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Breast cancer in pregnancy

Updated: Dec 2, 2018

She sacrificed her life for her unborn child

Mrs. S, a 35-year-old woman in her second pregnancy, was diagnosed with breast cancer. She was then four months pregnant and was offered a termination of pregnancy by a gynaecologist. But she delayed her decision to abort the baby. She told her husband: “I am going to take my chance and let my baby live.” She came to see me in her sixth month of pregnancy and said that she had felt a painless lump in her right breast while bathing. She was then in her third month of pregnancy.

The lump was firm to the touch and grew rapidly from the size of a small fishball to a golf ball within a month. Soon, there were lumps appearing in the right armpit. She consulted a surgeon who told her that she had advanced breast cancer and she was referred to a gynaecologist for an abortion prior to surgical removal of the cancer.

Breast cancer is the most common cancer among women in Singapore. One in five cancers occurring in Singaporean women is breast cancer. Every year, about 1,100 new cases of breast cancer are diagnosed.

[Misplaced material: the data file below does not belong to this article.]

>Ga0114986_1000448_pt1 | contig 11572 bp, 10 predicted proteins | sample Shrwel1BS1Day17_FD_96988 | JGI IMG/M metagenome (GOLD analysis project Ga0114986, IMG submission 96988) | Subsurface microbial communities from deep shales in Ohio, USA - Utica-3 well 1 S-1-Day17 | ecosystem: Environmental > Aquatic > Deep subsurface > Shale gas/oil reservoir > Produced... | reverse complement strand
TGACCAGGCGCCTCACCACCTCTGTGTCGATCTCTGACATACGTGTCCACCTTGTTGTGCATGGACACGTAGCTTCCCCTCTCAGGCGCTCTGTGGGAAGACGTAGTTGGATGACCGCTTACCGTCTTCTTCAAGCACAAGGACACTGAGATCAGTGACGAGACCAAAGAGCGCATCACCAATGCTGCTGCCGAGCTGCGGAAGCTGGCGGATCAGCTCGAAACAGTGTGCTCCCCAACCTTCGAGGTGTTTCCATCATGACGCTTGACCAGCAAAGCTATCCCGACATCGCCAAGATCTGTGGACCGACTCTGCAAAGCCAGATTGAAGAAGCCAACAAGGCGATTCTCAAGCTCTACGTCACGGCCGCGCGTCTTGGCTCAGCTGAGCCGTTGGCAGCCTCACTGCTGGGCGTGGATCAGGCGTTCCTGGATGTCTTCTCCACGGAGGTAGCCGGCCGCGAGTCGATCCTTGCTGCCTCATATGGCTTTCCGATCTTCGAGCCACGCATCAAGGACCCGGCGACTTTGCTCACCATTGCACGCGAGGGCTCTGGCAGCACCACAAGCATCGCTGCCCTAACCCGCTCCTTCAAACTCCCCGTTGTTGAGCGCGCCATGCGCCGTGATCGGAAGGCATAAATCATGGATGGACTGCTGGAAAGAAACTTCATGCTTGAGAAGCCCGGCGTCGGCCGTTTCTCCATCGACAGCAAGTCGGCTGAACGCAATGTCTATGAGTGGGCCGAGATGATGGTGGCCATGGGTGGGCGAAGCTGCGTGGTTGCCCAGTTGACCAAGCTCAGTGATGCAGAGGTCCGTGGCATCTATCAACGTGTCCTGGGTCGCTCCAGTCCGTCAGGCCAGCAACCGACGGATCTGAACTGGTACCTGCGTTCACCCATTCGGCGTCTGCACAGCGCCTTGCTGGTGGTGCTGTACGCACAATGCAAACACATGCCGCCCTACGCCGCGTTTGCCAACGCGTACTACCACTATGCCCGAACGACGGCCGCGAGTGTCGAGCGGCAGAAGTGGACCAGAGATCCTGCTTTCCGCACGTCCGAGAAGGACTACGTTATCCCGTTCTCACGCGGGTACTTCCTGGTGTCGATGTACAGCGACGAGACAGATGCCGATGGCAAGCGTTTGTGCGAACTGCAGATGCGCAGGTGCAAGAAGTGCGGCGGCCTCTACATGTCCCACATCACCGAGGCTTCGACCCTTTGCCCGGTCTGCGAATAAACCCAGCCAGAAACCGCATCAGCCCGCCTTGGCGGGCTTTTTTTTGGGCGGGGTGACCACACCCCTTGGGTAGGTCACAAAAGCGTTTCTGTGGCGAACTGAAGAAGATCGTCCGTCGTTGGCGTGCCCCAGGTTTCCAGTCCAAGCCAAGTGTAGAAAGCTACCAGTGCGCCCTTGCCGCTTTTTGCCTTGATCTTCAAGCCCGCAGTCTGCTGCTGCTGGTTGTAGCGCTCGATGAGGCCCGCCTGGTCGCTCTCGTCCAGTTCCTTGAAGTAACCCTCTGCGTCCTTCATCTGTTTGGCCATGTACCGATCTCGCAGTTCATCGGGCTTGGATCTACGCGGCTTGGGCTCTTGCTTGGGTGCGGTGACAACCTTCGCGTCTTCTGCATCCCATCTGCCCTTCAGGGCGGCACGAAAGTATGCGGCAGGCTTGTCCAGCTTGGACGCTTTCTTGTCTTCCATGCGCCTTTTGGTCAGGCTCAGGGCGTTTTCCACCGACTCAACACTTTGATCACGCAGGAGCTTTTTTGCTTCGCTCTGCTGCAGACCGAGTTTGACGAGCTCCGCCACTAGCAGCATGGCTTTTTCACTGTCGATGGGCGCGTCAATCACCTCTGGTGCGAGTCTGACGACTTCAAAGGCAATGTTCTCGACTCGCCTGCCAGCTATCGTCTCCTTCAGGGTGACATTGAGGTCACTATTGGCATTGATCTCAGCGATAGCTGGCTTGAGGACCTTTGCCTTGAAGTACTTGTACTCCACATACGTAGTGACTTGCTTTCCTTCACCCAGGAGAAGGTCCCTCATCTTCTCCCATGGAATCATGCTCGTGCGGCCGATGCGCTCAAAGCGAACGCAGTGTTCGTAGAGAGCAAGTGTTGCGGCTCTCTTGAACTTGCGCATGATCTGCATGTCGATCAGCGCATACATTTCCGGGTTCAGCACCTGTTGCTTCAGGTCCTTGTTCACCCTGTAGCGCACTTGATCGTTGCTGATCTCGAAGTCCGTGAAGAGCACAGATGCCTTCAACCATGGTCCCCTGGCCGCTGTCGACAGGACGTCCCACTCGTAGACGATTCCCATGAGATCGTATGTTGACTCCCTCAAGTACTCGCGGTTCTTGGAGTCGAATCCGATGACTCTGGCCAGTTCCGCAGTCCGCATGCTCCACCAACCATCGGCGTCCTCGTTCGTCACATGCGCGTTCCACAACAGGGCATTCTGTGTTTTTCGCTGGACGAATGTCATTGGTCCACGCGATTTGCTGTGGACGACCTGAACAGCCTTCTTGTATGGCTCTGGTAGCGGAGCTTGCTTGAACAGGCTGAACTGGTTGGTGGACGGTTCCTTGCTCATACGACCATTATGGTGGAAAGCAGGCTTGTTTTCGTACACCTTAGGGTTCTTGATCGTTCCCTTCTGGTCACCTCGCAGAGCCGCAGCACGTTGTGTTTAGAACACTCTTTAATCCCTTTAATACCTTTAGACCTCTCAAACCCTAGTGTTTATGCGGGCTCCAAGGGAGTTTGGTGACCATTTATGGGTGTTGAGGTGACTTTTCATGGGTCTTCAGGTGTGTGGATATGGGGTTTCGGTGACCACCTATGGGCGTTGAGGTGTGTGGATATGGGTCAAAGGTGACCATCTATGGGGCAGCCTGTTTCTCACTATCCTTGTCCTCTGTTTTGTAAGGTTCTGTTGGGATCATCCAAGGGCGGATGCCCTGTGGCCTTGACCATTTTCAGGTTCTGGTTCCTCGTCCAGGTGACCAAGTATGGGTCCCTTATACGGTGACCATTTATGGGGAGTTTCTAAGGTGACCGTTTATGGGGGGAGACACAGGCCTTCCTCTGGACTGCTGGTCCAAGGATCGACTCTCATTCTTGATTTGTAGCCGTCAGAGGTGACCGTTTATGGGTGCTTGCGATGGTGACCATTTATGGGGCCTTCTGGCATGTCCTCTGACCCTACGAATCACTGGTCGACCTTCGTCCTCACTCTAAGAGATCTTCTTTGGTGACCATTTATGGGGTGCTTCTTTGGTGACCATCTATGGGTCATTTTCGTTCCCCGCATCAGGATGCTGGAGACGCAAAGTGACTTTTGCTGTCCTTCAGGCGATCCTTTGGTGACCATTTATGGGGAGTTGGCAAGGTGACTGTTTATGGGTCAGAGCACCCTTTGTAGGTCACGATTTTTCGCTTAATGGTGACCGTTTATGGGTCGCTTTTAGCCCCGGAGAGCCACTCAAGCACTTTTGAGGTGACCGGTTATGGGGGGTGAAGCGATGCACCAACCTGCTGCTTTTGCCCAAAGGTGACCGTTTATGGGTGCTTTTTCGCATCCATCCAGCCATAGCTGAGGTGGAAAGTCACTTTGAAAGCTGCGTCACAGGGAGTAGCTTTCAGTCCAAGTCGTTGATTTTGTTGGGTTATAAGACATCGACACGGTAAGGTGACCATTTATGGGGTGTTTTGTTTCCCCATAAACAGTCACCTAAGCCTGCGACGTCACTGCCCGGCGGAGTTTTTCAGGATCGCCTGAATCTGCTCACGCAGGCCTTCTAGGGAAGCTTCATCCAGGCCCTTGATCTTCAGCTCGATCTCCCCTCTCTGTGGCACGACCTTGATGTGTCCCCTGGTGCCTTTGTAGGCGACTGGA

That means three women are diagnosed with breast cancer each day. And about 270 die from the disease each year. Breast cancer occurs in about one in every 3,000 pregnancies and most often when the mother is between the ages of 32 and 38, as in the case of Mrs. S. It usually appears as an innocuous lump and may cause retraction of the nipple as it grows.

Breast cancer is usually difficult to detect early in pregnant women, whose breasts are often tender and swollen. By the time the patient presents herself to the doctor, the cancer is usually at the advanced stage. This is what happened in Mrs. S, whose cancer had spread to the lymph nodes in the armpit. When I examined her, she appeared anxious, but was firm about her decision to continue with her pregnancy even though this was contrary to the surgeon’s advice. She knew very well that the cancer would grow more rapidly during pregnancy due to the increase in female hormones. This would make the management of her condition difficult.

After many sessions of prolonged discussion with her and her husband, I was moved by her willingness to risk her life for the sake of her baby. A holistic approach was required in this unique case as I worked closely with my surgical colleagues. Mrs. S underwent removal of her breast with clearance of the lymph nodes in the armpit during the seventh month of her pregnancy. The cancer was found to be aggressive in nature.

A baby boy was delivered in the eighth month of her pregnancy by Caesarean section. He was discharged after a week in the neo-natal intensive care unit. Soon after the delivery, Mrs. S had radiotherapy and adjuvant che